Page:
Who has the highest interest rates for savings accounts?

As banks frequently change their rates, the most accurate way to know who currently has the highest interest rate is to use a savings account comparison tool.

What is the interest rate on savings accounts?

As banks frequently change their rates, the most accurate way to look at interest rates on savings accounts is to use a savings accounts comparison tool. When you look at the savings rate check what the maximum and minimum rates are. Often banks will offer you a promotional rate for the first few months which is competitive, but then revert back to a base rate which can sometimes be less than inflation. Ongoing bonus rates are often a safer bet as they will keep rewarding you with the maximum rate, provided you meet their criteria

What is a savings account?

A savings account is a type of bank account in which you earn interest on the money you deposit. This makes it one of the easiest and safest investment tools.

Can I overdraft my savings account?

A lot of savings accounts won’t let you overdraw. Some will allow this feature but you’ll need to apply first. It’s best to read the fine print and check with your lender whether this is a feature they offer. It can be a helpful addition, but as your lender can charge you a fee as well as interest for going into negative numbers, it’s best to avoid overdrafting when possible.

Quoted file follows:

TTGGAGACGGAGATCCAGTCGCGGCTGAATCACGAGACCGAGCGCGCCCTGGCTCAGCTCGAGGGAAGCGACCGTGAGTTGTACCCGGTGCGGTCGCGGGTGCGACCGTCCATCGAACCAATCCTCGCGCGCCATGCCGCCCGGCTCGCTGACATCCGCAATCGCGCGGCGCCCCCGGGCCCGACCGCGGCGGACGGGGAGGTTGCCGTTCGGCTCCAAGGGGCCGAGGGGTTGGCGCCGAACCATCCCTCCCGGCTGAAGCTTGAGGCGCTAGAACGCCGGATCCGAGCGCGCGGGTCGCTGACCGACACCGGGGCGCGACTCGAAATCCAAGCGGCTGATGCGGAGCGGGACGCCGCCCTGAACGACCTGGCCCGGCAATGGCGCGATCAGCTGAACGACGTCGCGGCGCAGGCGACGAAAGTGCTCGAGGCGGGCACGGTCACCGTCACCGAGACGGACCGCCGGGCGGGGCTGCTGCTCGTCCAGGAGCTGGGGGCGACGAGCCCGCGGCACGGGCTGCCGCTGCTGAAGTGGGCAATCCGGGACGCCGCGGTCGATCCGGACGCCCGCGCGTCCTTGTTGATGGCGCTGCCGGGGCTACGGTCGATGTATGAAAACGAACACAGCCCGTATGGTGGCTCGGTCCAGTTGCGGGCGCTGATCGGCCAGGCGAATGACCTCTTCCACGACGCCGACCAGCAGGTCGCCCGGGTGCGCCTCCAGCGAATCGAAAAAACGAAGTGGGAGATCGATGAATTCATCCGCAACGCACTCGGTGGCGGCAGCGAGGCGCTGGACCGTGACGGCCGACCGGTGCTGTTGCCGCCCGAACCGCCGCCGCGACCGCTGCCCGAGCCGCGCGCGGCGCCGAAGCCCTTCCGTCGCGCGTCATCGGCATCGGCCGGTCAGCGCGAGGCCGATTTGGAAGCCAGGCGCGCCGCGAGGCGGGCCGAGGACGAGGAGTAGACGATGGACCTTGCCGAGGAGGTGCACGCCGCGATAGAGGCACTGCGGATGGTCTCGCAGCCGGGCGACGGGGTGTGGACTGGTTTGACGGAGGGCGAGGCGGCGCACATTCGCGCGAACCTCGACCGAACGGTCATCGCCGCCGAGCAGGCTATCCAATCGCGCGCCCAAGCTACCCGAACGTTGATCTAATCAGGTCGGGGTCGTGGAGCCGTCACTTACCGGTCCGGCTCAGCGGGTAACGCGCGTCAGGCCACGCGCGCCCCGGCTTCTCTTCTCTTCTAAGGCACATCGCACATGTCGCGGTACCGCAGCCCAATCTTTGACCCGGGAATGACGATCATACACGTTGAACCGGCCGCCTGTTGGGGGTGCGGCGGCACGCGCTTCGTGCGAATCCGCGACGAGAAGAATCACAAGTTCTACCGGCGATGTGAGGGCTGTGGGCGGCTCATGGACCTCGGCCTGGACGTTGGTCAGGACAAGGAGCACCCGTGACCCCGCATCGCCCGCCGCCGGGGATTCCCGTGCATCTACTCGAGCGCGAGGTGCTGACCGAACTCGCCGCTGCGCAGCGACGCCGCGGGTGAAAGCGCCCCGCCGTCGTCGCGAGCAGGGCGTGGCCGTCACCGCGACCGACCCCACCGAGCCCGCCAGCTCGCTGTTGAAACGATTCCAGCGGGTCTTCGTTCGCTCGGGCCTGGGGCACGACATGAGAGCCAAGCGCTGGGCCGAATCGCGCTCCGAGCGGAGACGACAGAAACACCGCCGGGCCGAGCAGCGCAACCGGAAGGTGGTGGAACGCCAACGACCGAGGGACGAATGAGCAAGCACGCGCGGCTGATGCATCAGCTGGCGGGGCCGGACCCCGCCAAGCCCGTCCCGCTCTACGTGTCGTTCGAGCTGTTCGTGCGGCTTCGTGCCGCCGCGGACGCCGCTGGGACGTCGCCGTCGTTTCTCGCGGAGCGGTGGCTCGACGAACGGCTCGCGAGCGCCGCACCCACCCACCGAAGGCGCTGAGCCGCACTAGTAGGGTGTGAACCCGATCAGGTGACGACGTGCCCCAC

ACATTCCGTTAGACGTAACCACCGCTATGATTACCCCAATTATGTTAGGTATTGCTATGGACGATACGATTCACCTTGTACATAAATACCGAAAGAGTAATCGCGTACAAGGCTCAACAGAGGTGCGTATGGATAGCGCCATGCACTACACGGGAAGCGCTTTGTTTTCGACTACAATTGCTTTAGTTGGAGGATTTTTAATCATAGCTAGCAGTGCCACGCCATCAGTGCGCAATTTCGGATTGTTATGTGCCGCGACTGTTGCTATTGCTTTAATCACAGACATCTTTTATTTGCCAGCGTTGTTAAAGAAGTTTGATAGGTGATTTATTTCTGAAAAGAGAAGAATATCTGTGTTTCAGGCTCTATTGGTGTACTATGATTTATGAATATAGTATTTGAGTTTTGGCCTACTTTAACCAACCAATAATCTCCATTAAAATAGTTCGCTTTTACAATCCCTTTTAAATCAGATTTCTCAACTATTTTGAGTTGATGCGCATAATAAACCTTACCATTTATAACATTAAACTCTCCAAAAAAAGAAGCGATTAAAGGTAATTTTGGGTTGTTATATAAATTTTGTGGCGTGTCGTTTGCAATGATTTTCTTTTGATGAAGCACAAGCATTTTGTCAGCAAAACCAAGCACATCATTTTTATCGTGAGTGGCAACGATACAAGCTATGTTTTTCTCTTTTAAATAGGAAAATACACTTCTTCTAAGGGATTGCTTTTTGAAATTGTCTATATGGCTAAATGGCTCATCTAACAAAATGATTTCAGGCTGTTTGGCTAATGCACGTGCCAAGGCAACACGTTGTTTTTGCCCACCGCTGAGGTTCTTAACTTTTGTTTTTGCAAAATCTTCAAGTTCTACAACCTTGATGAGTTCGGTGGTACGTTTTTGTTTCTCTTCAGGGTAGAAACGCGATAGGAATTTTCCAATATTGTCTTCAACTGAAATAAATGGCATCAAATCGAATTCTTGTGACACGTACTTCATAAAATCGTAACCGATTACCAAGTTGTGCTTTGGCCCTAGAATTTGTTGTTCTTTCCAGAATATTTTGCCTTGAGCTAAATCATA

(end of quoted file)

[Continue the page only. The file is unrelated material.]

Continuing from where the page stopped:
Can you direct deposit to a savings account?

Yes. You can make one off payments or set up regular direct deposits into a savings account. This can be organised easily through online banking or by making deposits in a branch. Talk to your lender to find out the easiest way for you to set up direct deposits.

How do I open a savings account?

Opening a savings account is a relatively simple process. If you’ve found an account with a suitable interest rate, you’ll just need to get in contact with your chosen lender via a branch, phone call or hop online to begin the process. 

You may be required to provide:

  • Personal details, including identification (driver’s license, passport etc.)
  • Tax file number
  • Employment details

How to open a savings account for my child?

Some banks and financial institutions allow parents to open a bank account for their child as soon as it is born, and start depositing funds to go towards the child’s future.

Children’s savings accounts generally don’t have fees, and are structured to help develop positive financial habits by limiting withdrawals, encouraging regular deposits, and earning interest on the savings, similarly to standard savings accounts.